Orders of succession, once designated, are hard to change. For instance, HH Princess Ragnhild is probably not about to receive a call at home in Rio de Janeiro saying she is being moved up from 74th in line to the British throne.
It seems a similar case with England's cricket captaincy. A line of succession has been ordained. Andrew Strauss is the Test captain and when he abdicates, the job will pass on to Alastair Cook, with Stuart Broad the next nomination.
This is not an official list, though when Strauss relinquished the one-day captaincy recently, the selectors gave the game away by appointing Cook in his stead and while they were about it, made Broad the Twenty20 captain. Cook, to boot, had already substituted for Strauss on the tour of Bangladesh last year and was the vice-captain on the winter tour of Australia. Other than stipulating that all future captains should be descended in a direct line from Sir Pelham Warner, the selectors could hardly have been more explicit. In Cook they reckon they have a natural heir presumptive, a man with qualities of leadership, loyalty and discretion, and a sack full of runs. Broad has long been the golden boy, at 24 one of the few automatic selections for all forms of the game.
So far, so straightforward. But when the time comes it may need more than a courier to transfer the seals of office. In the past few months another member of the England team is laying claim to consideration.
It is not only Ian Bell's stature as a batsman that has altered. The view of him as a smart, intelligent cricketer who understands the nuances of the game, is tactically aware and bursting with ideas has gained in popularity.
Bell has always been an eminently likeable, approachable chap. But despite the plain talent, he could be dismissed as a bit soft. He got out to gormless shots too often, you never knew which shade of blond his hair might be from day to day.
Four years ago, the mystery of the jelly beans descended on English cricket. It has never been solved. What happened was that jelly beans were placed around the crease when the Indian bowler Zaheer Khan came out to bat. When he moved them, more appeared.
The finger of suspicion pointed at many of England's team that day – the wholly innocent Kevin Pietersen was the first to be remonstrated with by Zaheer, possibly on the grounds adopted by everybody else, that if you're going to have a go at someone, have a go at Kev. But the man most often in the frame these days is Bell.
And you can imagine it of him then, nice bloke but a boy who could not quite see the consequences of his actions, assuming practical jokes were hugely funny. He was a kid, cruelly dubbed the "Shermanator" by Shane Warne. Bell is no longer that man, or not all of him.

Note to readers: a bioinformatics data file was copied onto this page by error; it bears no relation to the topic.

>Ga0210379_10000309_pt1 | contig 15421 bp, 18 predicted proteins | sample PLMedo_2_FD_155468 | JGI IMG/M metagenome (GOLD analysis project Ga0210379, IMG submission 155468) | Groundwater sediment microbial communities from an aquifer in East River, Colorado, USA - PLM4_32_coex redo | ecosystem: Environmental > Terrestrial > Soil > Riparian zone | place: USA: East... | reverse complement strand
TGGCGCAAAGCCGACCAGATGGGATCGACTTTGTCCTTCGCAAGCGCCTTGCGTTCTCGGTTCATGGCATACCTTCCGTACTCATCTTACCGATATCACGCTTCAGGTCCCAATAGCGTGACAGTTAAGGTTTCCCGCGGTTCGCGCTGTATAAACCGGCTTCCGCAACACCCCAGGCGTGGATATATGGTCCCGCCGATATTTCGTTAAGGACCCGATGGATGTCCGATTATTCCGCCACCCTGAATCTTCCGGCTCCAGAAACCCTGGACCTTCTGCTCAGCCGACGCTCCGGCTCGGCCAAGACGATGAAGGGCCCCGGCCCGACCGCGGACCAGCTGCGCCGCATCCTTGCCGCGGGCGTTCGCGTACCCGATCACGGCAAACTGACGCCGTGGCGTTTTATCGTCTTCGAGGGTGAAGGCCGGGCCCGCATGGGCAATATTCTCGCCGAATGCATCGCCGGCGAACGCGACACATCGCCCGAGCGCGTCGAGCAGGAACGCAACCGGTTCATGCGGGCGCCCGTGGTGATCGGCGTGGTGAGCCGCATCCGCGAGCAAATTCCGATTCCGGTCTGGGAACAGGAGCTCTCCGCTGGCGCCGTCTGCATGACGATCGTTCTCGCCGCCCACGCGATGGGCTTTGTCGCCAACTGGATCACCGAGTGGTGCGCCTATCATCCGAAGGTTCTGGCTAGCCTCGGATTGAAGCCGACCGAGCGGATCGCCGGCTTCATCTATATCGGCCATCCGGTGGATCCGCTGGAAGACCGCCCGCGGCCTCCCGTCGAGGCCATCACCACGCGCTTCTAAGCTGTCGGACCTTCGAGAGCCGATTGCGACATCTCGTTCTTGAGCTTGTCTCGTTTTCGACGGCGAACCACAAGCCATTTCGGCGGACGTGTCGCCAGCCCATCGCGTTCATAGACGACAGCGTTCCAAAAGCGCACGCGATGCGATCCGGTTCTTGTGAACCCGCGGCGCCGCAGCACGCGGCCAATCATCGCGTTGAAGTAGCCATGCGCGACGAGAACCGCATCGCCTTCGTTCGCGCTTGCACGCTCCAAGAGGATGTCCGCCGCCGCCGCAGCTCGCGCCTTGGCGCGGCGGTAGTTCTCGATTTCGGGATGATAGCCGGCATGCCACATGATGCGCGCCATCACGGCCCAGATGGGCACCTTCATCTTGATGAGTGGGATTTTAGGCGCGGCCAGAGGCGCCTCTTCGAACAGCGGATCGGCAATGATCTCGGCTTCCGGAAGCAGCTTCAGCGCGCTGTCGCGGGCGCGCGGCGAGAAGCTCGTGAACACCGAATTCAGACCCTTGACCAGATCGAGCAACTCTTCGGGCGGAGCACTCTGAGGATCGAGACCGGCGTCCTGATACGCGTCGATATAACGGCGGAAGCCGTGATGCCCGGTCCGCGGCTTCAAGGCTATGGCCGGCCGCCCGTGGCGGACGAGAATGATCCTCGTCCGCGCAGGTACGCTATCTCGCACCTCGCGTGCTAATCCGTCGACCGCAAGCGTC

He led Warwickshire to the forty-over Cup last season, not only scoring a century but impressing with his calmness and shrewdness while directing fielding operations. Earlier this season, he was asked to be captain in three Championship games, when Jim Troughton was injured, and immediately looked like the man in charge.
Strauss has commended him for continuing to come up with ideas in the field. There is a sense that he has an instinctive knowledge of the game, what to do and when. Maybe it comes from having played for England in every age-group side.
Once it might have been said that he was too anxious to please, but to have revived his career after he was so casually written off – one newspaper dissected the shot which led to his downfall at a crucial time in a Test – has taken guts and maturity. He can still give his wicket away too easily, but he takes longer about it.
If the change in Bell has been marked – he was married in April – Cook has always been a safe pair of hands, not designed for throwing jelly beans. When he won the two Tests in Bangladesh last year he did not put a foot wrong, but then he did not have to put many right.
Cook caused much ribaldry among the press in Australia when in the space of a 10-minute briefing he used the word "obviously" almost 40 times. Nothing, however, was as obvious as his discomfort.
It was swiftly pointed out, as it has been since, that Cook is much more articulate in the dressing room, which is much more important than pleasing a bunch of voracious reporters with a well-honed soundbite. If his batting, marked by sheer concentration and an inability to become flustered, also represents his captaincy style, then, obviously, it is possible to see the advantages of that.
There will probably be no change for two or three years, though sporting events can move rapidly. Cook is the intended successor, but he should not be anointed yet.
The captaincy test
How does Alastair Cook, the heir apparent as England captain, compare to potential rival Ian Bell?
Cook's calm dependability makes him widely respected in the dressing room. Bell has come of age rapidly in the past year and there is a sense that the England team recognise his strategic skills.
Cook is more comfortable round the team than with the associated paraphernalia that comes with the captaincy but in Bangladesh he was coolly impervious. Bell has looked quite the part for Warwickshire – and before that for England Under-19s, and may have the potential for audacity. But both will be around the right age.
To follow the man who won the Ashes twice, and it may be three times, is a hard act. Cook, having been groomed for the role, would presumably be disappointed to lose it and that might be a significant factor.Reuse content